Top Advisors Corner

Mary Ellen McGonagle: Market Apprehension Trumps Inauguration But There Are Bright Spots Out There.

The markets have been trading mostly sideways over the last six weeks as investor’s initial election-induced exuberance has given way to apprehension about what a Trump election will really mean for the economy.  Let’s use a recent post-election surprise rally and then sell-off as a guide for what to look for when a sideways move turns negative.

Below is a chart of the S&P 500 which is currently exhibiting trading action that has a strong resemblance to the sideways move that followed the surprise Brexit vote rally.  As you can see, the sideways move then resulted in a breakdown that we can use as a guide for what to be on alert for now.

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Tom McClellan: Stock Market Still Following Path of 4 Years Ago

 Investors have been cheering the election of Donald Trump as the 45th U.S. president, thinking that he is going to bring a beneficial change for business, the economy, and investments.  But thus far, what he has brought since the election is just a carbon copy of what happened exactly 4 years before. 

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Alan Newman: Crosscurrents January 9, 2017

Rationales & Targets

We were reminded a few days ago by our friend and savvy trader, Grant Nobel, that the Russell 2000 Index was about as overvalued as one might imagine, trading at infinity times earnings.  It’s bad enough to see the broad S&P 500 at a P/E over 26 and the Dow Industrials at a 21.4 P/E, but a 2000 stock index that shows negative earnings?!  Good grief.  One would think an index of 2000 small caps just generate something, anything in earnings.  Even a year ago, the Russell 2000 were trading over 152 times earnings.  Despite the obvious, that a few rotten apples have likely sabotaged the tally, it’s just another example of the lack of value in U.S. stocks.  There’s more, too.  The S&P Industrials are nearly 30 times earnings and those earnings have fallen 12.6% in the past year.  S&P 500 earnings have declined 8.4%.  And the earnings for the 30 venerable stocks in the Dow Industrials have shed 13.2%.  And a mania is underway.  We certainly live in interesting times.

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David O. England: Ask the Professor-Dow 20,000 and Predictions for 2017, plus more...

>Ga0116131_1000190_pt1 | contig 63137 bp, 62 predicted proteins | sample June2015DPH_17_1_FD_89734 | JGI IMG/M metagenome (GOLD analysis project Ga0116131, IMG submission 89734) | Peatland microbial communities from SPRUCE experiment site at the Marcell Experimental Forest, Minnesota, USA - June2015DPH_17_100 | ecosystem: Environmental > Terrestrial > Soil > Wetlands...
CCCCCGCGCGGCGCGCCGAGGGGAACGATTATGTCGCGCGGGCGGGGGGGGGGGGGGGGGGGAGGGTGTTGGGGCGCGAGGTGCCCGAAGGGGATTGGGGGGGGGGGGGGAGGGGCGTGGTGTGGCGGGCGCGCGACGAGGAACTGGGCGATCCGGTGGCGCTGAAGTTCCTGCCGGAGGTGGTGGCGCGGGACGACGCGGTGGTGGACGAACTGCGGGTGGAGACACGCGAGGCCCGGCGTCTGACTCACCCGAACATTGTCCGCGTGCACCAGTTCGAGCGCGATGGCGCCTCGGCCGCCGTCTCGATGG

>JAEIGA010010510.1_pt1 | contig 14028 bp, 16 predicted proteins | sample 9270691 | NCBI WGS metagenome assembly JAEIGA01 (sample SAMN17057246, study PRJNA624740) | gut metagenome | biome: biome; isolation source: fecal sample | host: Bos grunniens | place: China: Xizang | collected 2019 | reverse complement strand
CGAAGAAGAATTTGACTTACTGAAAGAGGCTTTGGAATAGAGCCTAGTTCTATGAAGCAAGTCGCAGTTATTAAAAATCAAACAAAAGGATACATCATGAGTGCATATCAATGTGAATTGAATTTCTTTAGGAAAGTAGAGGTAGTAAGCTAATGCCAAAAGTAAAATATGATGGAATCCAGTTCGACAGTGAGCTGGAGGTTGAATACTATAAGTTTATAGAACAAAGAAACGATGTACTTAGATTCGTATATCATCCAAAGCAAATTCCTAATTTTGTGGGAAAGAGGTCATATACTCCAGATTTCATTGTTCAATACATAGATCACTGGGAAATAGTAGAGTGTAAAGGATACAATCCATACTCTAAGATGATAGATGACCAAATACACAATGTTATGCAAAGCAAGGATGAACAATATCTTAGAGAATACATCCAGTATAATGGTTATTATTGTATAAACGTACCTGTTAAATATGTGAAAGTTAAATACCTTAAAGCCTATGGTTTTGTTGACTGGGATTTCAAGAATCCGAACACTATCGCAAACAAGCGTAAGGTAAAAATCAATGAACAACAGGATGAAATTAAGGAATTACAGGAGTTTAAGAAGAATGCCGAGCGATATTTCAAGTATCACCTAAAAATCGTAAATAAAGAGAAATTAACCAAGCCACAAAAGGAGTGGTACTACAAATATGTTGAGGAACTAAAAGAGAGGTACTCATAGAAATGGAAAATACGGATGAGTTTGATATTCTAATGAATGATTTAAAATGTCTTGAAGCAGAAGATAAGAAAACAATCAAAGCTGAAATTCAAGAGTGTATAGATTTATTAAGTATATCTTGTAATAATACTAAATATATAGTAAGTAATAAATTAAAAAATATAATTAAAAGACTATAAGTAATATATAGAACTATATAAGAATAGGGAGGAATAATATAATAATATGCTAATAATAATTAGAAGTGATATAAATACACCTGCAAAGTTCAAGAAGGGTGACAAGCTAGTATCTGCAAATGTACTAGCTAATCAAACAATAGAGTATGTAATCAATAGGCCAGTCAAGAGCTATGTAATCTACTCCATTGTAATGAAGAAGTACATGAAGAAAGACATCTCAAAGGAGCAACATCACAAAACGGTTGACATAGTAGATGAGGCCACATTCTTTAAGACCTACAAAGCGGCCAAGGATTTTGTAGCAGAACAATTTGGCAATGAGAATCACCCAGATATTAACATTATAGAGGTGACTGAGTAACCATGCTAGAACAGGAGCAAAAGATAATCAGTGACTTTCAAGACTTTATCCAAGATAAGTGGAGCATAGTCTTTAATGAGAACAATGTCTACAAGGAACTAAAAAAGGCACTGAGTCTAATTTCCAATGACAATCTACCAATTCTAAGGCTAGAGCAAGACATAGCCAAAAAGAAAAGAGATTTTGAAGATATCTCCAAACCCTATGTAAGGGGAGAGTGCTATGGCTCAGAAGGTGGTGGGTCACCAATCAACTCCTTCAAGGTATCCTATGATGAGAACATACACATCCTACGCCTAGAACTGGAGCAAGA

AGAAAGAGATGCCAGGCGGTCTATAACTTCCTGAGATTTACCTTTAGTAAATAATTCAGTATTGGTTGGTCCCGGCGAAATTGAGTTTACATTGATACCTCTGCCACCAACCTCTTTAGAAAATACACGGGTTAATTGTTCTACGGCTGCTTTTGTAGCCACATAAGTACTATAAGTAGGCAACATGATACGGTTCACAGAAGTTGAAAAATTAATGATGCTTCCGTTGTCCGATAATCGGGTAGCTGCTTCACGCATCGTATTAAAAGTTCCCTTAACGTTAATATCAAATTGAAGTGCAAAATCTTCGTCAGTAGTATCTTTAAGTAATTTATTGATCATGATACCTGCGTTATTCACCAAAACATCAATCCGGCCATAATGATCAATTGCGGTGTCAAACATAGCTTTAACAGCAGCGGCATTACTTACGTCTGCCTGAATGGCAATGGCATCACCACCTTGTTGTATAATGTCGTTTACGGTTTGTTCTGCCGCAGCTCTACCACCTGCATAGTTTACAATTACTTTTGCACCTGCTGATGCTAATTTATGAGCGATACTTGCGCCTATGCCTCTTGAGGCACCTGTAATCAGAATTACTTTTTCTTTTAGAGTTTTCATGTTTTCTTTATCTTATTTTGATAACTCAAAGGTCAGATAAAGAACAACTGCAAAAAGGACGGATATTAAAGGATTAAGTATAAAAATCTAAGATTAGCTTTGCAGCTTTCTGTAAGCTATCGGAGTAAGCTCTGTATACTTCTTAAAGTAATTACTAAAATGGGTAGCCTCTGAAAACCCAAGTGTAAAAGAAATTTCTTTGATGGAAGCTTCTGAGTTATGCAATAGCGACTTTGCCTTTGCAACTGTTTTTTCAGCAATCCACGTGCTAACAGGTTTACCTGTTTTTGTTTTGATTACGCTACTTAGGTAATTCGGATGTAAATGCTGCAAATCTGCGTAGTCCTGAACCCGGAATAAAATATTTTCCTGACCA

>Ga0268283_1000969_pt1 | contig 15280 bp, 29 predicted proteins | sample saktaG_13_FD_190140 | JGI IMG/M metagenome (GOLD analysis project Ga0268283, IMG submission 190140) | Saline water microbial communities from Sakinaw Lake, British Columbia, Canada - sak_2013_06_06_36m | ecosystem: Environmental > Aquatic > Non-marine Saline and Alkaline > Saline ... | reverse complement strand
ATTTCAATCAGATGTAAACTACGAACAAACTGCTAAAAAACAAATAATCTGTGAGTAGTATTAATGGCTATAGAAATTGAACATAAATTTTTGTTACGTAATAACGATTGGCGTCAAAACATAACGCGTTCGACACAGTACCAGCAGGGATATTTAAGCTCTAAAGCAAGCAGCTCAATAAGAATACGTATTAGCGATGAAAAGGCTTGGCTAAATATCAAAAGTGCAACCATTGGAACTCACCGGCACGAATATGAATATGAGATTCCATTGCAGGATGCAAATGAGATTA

Q. Professor, how important is the DOW hitting 20,000?

A. First, I do not want to minimize the DOW Industrials run to 20,000.  I like the increased value of parts of my portfolios but realize I have not made one penny unless I sell and close the trade.  

With all the media cheerleading, I would be surprised if the DOW does not hit 20,000 by the second week of January, if not before.  Keep in mind; the DOW Industrials have thirty stocks and in no way represent the strength or weakness of the entire US stock market.

To hear a recent interview where I discuss the DOW 20,000 and my 2017 predictions, click here.

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Tom McClellan: Copper Leads The Way Lower for Bond Yields

Just a week ago, China was facing a banking system crisis that necessitated an injection of 375 billion yuan ($53 billion) into the money market, and that was after the prior week’s injection of 250 billion yuan ($36 billion).  But now, after Christmas has passed, the crisis seems to be abating.  That is good news for bond prices worldwide, including in the U.S. 

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David O. England: Ask the Professor Part IV...

Q. Professor, what charts are you watching to signal global opportunities?

A. Last week, I introduced my proprietary “Simple Simon” buy signal. As a trader, Investor and Financial Educator, I have used and taught dozens of indicators in the last twenty nine years.  My goal: perfect my trading system with no more than three factors, that leads to HPTs, higher probability/profitability trades. 

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David O. England: Ask the Professor Part III...

Q. Professor, with the post-election rally, what charts are you watching to signal global opportunities?

A. Last week, I featured my largest Global Economies ETF 2016 Performance chart to identify trading opportunities when the momentum slows.  It identified the Brazil Fund (EWZ) as the performance leader while the Italian Fund (EWI) was the laggard.  

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